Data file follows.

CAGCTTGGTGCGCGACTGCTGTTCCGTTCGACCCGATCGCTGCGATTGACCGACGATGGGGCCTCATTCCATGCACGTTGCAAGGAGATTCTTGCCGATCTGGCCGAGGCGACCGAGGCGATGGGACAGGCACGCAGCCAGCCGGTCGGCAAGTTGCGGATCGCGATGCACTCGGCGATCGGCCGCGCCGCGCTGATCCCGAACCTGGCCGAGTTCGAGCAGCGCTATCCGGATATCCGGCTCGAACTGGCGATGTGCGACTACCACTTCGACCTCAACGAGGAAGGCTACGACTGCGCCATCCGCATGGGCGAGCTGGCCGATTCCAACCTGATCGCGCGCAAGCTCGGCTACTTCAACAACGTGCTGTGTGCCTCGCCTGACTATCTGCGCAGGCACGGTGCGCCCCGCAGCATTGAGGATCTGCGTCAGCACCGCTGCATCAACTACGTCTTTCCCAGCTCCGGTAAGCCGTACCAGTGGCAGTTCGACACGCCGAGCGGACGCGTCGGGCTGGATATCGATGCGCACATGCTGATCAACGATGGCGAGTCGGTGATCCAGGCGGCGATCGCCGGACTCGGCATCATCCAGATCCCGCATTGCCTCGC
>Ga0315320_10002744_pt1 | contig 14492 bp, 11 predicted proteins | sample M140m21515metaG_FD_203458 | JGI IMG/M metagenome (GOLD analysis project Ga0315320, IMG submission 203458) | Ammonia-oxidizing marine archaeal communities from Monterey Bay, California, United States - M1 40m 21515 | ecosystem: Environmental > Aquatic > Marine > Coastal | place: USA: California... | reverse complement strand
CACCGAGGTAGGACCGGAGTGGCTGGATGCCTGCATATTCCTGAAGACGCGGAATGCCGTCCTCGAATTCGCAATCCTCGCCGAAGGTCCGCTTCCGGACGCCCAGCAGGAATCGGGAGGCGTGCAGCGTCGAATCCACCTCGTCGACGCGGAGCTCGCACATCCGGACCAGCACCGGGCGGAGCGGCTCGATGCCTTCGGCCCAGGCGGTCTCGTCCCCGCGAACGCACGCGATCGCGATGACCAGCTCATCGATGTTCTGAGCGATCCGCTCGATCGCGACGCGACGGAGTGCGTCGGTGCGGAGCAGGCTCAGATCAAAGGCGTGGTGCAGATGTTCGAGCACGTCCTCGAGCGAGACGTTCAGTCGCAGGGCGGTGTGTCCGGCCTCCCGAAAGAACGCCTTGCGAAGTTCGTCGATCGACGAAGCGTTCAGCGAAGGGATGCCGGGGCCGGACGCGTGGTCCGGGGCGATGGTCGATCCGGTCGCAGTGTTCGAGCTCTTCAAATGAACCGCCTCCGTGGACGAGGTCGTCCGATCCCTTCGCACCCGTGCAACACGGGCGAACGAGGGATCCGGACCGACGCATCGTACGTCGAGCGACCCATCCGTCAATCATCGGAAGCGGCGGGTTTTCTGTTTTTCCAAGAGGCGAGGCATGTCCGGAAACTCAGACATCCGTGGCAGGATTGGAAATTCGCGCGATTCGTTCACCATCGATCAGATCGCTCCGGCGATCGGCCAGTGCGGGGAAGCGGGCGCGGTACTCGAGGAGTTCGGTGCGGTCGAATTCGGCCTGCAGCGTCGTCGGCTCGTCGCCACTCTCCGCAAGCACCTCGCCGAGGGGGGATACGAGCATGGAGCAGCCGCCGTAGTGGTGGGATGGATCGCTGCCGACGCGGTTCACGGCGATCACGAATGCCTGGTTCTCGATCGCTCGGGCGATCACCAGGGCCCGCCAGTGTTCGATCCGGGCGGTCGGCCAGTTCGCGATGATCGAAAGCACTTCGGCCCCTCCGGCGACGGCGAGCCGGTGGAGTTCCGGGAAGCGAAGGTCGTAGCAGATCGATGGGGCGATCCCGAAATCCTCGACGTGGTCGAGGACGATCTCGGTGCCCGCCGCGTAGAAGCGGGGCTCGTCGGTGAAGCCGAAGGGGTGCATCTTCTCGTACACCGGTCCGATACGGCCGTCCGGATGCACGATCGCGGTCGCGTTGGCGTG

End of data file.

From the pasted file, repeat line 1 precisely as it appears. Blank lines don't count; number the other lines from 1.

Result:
CAGCTTGGTGCGCGACTGCTGTTCCGTTCGACCCGATCGCTGCGATTGACCGACGATGGGGCCTCATTCCATGCACGTTGCAAGGAGATTCTTGCCGATCTGGCCGAGGCGACCGAGGCGATGGGACAGGCACGCAGCCAGCCGGTCGGCAAGTTGCGGATCGCGATGCACTCGGCGATCGGCCGCGCCGCGCTGATCCCGAACCTGGCCGAGTTCGAGCAGCGCTATCCGGATATCCGGCTCGAACTGGCGATGTGCGACTACCACTTCGACCTCAACGAGGAAGGCTACGACTGCGCCATCCGCATGGGCGAGCTGGCCGATTCCAACCTGATCGCGCGCAAGCTCGGCTACTTCAACAACGTGCTGTGTGCCTCGCCTGACTATCTGCGCAGGCACGGTGCGCCCCGCAGCATTGAGGATCTGCGTCAGCACCGCTGCATCAACTACGTCTTTCCCAGCTCCGGTAAGCCGTACCAGTGGCAGTTCGACACGCCGAGCGGACGCGTCGGGCTGGATATCGATGCGCACATGCTGATCAACGATGGCGAGTCGGTGATCCAGGCGGCGATCGCCGGACTCGGCATCATCCAGATCCCGCATTGCCTCGC